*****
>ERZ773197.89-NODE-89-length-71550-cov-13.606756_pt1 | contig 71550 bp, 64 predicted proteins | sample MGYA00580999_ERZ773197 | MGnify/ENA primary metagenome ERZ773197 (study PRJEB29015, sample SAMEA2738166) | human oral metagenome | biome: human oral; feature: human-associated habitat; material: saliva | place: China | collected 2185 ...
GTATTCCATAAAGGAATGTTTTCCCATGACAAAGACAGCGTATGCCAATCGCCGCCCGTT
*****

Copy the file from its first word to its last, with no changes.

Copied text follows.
>ERZ773197.89-NODE-89-length-71550-cov-13.606756_pt1 | contig 71550 bp, 64 predicted proteins | sample MGYA00580999_ERZ773197 | MGnify/ENA primary metagenome ERZ773197 (study PRJEB29015, sample SAMEA2738166) | human oral metagenome | biome: human oral; feature: human-associated habitat; material: saliva | place: China | collected 2185 ...
GTATTCCATAAAGGAATGTTTTCCCATGACAAAGACAGCGTATGCCAATCGCCGCCCGTT